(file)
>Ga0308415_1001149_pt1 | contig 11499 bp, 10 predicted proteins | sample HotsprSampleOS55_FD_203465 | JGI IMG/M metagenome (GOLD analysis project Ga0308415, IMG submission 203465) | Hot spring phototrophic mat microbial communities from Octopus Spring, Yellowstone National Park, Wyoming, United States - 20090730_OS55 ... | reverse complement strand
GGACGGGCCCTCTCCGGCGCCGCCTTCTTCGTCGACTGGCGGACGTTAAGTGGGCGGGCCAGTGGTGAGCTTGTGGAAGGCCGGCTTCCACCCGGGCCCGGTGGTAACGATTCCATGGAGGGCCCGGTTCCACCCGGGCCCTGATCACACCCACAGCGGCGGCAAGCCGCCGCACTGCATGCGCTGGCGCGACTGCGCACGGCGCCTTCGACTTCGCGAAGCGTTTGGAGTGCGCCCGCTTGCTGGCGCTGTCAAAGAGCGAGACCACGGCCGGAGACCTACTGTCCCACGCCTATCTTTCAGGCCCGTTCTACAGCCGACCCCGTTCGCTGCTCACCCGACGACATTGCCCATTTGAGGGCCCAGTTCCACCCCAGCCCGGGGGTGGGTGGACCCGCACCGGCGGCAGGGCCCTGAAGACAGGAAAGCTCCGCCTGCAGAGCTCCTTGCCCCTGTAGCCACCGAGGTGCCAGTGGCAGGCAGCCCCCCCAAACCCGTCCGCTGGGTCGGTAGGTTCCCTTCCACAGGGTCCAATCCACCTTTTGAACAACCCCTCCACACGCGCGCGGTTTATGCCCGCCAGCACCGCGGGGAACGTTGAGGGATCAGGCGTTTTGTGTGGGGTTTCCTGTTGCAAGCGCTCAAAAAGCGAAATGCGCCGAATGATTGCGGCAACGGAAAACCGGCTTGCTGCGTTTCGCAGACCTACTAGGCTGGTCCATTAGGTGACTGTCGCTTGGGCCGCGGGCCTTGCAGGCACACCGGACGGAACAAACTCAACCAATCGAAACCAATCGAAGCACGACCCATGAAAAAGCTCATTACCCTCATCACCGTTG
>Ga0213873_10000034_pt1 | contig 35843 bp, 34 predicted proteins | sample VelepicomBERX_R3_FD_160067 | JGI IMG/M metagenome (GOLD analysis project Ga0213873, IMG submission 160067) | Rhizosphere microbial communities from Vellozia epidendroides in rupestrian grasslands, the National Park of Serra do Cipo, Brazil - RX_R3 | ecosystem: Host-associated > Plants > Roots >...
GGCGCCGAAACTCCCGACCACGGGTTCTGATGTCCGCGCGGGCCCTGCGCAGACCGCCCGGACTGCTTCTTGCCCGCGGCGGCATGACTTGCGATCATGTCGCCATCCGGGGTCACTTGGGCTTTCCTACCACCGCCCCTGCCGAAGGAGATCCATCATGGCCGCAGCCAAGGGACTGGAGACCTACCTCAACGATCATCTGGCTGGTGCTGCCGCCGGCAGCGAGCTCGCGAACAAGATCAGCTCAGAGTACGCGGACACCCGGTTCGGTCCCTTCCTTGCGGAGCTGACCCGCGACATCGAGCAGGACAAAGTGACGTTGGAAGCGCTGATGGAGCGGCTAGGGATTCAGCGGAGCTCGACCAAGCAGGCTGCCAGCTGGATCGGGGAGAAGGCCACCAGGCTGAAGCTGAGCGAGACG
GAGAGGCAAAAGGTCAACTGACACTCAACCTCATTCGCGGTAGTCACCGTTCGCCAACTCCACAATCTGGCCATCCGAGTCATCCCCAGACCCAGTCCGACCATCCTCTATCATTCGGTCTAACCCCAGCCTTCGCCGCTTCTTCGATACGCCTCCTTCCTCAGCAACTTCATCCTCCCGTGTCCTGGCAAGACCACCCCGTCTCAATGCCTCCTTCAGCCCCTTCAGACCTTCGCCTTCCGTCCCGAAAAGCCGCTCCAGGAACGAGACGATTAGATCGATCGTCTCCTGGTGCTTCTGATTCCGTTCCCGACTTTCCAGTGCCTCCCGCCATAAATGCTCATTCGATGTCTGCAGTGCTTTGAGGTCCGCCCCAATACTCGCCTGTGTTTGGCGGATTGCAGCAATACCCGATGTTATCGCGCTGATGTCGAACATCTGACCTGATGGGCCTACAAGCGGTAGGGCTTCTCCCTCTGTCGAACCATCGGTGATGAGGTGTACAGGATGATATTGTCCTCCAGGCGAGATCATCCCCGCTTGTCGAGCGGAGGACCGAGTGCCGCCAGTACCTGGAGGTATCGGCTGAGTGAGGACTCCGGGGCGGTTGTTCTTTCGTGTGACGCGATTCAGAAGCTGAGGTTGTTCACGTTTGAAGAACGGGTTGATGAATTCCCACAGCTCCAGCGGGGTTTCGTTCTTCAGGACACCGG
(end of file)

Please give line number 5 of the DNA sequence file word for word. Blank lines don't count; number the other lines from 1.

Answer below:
GAGAGGCAAAAGGTCAACTGACACTCAACCTCATTCGCGGTAGTCACCGTTCGCCAACTCCACAATCTGGCCATCCGAGTCATCCCCAGACCCAGTCCGACCATCCTCTATCATTCGGTCTAACCCCAGCCTTCGCCGCTTCTTCGATACGCCTCCTTCCTCAGCAACTTCATCCTCCCGTGTCCTGGCAAGACCACCCCGTCTCAATGCCTCCTTCAGCCCCTTCAGACCTTCGCCTTCCGTCCCGAAAAGCCGCTCCAGGAACGAGACGATTAGATCGATCGTCTCCTGGTGCTTCTGATTCCGTTCCCGACTTTCCAGTGCCTCCCGCCATAAATGCTCATTCGATGTCTGCAGTGCTTTGAGGTCCGCCCCAATACTCGCCTGTGTTTGGCGGATTGCAGCAATACCCGATGTTATCGCGCTGATGTCGAACATCTGACCTGATGGGCCTACAAGCGGTAGGGCTTCTCCCTCTGTCGAACCATCGGTGATGAGGTGTACAGGATGATATTGTCCTCCAGGCGAGATCATCCCCGCTTGTCGAGCGGAGGACCGAGTGCCGCCAGTACCTGGAGGTATCGGCTGAGTGAGGACTCCGGGGCGGTTGTTCTTTCGTGTGACGCGATTCAGAAGCTGAGGTTGTTCACGTTTGAAGAACGGGTTGATGAATTCCCACAGCTCCAGCGGGGTTTCGTTCTTCAGGACACCGG